Sunday, July 16, 2017

PUZZLING ‘BOMBING’ IN BOSSIER
The Shreveport Times’ May 16, 1941 carried the following story about an accidental bombing in Bossier Parish.
“The mystery of the big holes in a cow pasture between Koran and Lake Bistineau in Bossier Parish which flabbergasted at least five Negroes, was cleared today when it was revealed that it was just a case of a Barksdale student bombardier hitting the jackpot by pulling a lever which sent all of his practice bombs down at once instead of one at a time—and sent them down at the wrong time.”
“Henry Allen, Negro whose cow pasture was hit, thought the Nazis had arrived when he heard a whizzing noise late Monday and then found 10 holes in the sandy soil.  He told his wife and the two of them told Carrie Jefferson, Negro neighbor.  All inspected the ‘craters’ in the pasture and then told Willie Miles.  Next Willie Woodson was informed and all five Negroes were in a state of mystification until Barksdale officials came out yesterday.  The appearance of the fliers, in full uniform, duly impressed the Negroes and the assurance that no ‘attack’ had taken place was accepted.”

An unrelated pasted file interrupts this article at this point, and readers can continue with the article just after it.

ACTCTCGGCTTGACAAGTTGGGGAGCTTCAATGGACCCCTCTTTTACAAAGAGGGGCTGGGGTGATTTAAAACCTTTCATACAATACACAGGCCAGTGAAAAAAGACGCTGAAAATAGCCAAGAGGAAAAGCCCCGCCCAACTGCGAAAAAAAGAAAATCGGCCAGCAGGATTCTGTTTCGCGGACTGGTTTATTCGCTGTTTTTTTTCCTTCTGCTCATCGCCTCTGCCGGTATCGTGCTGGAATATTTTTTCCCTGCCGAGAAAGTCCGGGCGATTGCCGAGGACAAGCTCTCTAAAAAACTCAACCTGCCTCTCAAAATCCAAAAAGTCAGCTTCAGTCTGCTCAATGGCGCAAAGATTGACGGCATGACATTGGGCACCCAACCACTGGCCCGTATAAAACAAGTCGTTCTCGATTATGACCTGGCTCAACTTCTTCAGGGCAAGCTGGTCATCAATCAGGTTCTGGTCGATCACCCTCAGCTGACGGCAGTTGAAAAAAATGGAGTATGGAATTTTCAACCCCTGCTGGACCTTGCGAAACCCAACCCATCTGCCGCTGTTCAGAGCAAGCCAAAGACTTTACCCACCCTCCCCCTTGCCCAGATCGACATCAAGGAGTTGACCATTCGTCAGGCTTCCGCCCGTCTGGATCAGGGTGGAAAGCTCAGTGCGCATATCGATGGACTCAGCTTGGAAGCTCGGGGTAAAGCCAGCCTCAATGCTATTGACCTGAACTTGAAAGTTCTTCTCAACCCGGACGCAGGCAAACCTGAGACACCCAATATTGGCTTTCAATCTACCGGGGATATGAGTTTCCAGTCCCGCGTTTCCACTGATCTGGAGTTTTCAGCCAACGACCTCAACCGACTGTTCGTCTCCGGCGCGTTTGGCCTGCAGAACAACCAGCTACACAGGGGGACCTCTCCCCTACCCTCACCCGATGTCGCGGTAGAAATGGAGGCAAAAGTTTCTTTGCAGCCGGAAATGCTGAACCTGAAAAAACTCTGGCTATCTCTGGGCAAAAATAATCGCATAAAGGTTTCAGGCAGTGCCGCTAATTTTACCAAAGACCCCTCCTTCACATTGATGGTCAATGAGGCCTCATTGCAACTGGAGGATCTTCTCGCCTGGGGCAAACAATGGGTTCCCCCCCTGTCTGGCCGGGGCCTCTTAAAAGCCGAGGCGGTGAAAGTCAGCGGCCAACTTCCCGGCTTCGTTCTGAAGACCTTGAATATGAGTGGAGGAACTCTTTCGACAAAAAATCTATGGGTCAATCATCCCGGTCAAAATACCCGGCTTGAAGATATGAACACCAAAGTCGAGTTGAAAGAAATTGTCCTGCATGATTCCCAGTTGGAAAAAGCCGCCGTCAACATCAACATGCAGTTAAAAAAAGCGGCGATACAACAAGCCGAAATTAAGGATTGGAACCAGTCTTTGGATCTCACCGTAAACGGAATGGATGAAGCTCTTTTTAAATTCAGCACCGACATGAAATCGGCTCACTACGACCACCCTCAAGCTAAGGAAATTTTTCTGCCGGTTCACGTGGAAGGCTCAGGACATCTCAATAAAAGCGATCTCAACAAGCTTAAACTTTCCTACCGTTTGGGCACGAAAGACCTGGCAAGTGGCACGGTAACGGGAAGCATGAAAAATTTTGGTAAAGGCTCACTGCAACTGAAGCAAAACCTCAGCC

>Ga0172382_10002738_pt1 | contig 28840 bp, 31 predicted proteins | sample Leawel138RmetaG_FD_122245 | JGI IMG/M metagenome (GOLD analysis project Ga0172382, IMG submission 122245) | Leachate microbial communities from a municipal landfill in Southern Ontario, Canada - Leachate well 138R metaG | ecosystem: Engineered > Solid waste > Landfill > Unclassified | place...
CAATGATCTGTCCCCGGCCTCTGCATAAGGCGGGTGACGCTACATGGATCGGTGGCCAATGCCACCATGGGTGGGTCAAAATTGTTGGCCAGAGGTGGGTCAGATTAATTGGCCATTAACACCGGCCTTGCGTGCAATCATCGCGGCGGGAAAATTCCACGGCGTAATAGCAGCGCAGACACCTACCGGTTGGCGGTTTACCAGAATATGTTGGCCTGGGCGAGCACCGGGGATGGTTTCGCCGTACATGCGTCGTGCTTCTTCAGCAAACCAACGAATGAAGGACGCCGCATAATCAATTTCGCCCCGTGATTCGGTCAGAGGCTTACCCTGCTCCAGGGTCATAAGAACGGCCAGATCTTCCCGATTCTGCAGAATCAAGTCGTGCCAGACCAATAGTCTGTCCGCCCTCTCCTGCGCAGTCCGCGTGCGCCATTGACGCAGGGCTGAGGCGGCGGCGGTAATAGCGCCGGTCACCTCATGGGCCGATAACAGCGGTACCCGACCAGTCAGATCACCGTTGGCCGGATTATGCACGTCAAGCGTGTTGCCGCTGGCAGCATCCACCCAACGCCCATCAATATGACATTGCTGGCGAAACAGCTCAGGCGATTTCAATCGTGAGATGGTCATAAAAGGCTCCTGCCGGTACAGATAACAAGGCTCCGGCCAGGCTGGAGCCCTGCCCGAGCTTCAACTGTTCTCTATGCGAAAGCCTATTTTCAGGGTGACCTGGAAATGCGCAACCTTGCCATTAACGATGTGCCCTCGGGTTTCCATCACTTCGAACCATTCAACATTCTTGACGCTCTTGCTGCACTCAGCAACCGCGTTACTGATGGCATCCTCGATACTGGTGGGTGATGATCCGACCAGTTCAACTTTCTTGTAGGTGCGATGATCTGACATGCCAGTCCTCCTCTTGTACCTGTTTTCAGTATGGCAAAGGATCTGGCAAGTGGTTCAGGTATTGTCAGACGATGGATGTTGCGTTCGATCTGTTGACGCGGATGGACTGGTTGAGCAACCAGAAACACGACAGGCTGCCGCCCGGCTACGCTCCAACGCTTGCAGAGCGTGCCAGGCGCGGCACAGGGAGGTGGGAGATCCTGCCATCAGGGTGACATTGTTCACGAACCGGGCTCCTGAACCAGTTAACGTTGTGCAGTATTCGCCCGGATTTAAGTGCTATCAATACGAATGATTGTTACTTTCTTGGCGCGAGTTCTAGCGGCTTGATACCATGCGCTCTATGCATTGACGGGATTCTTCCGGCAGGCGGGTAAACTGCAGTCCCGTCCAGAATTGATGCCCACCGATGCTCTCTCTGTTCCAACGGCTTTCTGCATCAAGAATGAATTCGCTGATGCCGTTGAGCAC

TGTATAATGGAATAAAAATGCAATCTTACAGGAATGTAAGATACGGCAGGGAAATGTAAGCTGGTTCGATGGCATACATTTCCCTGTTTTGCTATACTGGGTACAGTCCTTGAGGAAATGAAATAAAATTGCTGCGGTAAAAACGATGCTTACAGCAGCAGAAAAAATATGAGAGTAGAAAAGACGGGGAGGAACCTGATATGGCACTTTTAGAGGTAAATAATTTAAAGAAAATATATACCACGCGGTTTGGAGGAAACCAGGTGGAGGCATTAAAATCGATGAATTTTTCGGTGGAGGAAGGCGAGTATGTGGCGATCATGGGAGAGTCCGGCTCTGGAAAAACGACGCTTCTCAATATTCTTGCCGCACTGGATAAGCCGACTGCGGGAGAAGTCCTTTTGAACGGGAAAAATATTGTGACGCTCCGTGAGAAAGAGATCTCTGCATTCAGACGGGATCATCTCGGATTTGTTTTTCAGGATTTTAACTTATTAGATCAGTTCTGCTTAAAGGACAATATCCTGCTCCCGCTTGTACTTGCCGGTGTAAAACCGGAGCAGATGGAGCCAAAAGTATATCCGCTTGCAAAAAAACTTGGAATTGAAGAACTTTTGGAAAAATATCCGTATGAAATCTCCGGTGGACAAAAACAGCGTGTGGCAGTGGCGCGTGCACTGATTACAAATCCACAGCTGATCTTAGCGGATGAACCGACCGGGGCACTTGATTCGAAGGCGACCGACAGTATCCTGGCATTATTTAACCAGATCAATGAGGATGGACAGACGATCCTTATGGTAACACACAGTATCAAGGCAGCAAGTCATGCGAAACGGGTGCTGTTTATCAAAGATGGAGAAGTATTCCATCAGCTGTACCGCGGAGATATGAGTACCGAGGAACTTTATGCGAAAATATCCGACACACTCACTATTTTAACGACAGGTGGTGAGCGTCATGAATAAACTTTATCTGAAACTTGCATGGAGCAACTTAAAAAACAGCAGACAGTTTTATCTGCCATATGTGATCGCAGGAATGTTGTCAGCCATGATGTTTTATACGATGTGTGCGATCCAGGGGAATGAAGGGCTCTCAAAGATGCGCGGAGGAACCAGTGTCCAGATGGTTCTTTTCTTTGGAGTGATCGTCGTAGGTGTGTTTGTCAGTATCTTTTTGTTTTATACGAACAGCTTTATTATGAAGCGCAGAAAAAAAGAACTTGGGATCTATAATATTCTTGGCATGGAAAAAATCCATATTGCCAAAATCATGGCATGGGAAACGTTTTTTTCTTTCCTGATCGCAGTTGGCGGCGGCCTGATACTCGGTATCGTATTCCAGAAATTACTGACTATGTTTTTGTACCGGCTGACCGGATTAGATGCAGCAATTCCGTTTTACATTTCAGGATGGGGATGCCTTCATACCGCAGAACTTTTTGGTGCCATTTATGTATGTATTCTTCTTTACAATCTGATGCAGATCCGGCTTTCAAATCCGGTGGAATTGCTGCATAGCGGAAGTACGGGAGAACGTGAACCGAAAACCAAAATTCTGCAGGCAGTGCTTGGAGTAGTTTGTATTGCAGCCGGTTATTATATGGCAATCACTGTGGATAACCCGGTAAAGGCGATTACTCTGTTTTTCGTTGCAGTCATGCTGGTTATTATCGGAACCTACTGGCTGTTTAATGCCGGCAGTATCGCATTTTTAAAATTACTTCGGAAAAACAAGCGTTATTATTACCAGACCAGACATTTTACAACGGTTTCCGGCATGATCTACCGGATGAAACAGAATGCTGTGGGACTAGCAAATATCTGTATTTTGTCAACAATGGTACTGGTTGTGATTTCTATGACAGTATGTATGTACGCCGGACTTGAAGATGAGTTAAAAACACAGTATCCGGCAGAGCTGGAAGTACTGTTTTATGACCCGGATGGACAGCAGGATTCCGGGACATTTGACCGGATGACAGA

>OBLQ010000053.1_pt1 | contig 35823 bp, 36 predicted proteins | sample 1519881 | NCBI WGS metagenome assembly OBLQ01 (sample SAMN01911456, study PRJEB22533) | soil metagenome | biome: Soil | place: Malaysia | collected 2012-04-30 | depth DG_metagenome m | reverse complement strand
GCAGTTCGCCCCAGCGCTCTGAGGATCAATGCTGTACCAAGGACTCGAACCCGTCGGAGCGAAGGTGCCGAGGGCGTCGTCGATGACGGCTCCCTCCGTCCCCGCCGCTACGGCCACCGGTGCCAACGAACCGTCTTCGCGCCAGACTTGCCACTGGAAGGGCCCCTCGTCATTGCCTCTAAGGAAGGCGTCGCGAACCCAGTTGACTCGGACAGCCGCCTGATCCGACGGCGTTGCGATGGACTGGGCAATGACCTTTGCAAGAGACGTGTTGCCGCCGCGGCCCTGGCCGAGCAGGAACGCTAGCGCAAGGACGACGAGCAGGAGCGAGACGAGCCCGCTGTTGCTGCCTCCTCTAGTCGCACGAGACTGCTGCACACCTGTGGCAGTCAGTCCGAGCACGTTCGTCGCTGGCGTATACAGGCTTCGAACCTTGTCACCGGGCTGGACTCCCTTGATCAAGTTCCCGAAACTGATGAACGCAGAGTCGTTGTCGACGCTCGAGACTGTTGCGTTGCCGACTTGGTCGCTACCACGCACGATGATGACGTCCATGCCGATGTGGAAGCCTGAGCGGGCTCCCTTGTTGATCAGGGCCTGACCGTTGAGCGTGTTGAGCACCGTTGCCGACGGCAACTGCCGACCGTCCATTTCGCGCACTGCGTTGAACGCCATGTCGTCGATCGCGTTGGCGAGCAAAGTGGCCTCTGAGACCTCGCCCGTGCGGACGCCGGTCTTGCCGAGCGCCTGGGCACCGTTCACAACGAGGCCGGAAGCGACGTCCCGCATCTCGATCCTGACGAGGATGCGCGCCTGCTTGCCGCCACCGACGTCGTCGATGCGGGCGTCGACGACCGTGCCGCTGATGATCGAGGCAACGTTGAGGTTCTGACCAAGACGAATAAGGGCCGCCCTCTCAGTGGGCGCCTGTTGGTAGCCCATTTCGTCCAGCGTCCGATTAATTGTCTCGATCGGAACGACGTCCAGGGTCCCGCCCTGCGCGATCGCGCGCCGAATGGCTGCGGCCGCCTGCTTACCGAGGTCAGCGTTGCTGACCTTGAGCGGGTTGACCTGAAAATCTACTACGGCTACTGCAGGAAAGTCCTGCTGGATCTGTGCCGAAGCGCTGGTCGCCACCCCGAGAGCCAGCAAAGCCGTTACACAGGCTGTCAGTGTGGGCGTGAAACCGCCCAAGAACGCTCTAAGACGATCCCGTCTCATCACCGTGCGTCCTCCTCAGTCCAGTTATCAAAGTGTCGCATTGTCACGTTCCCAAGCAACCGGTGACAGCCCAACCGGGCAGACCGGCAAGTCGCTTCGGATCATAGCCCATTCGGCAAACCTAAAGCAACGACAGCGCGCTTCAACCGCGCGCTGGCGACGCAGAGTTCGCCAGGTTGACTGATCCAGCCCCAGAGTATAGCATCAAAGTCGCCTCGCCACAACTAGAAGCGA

“The Barksdale student bombardier was mystified, too.  He had started out on the first flight on which he was entirely ‘on his own’ so far as bomb dropping was concerned.  A pilot and co-pilot handled the plane as he got ready for 11 trips over the target, on the Barksdale range, intending to drop one practice bomb at a time.”
“The plane swung out over Allen’s cow pasture to come back across the target, and something happened.  The bombardier had a mess of levers in front of him.  One lever would drop one bomb; another would drop others, et cetera.  The student in some way hit the jackpot by accidentally touching the lever releasing 11 at one time, long before reaching the target.  Two hit in one spot, explaining 10 craters from 11 bombs.”
“An official investigation is underway at Barksdale.  It is believed the bombardier may have caught a parachute strap in the bomb lever.”
“Anyhow, the bombs are harmless, being metal shells loaded with sand and one pound of black powder to make a smoke puff by which accuracy of the aiming can be determined.  They throw no fragments and the craters they make re merely from the weight of their own sand.”
“They might do damage by hitting someone in the head, but planes are not allowed to fly over Shreveport or any towns with the bomb bays open, so there normally is no danger.”
“With full explanation made to [those involved], all is quiet in the Koran and Lake Bistineau sectors tonight.”
Old newspapers can solve many mysteries.  Come to the Bossier Parish Library Historical Center to get answers to your own history questions.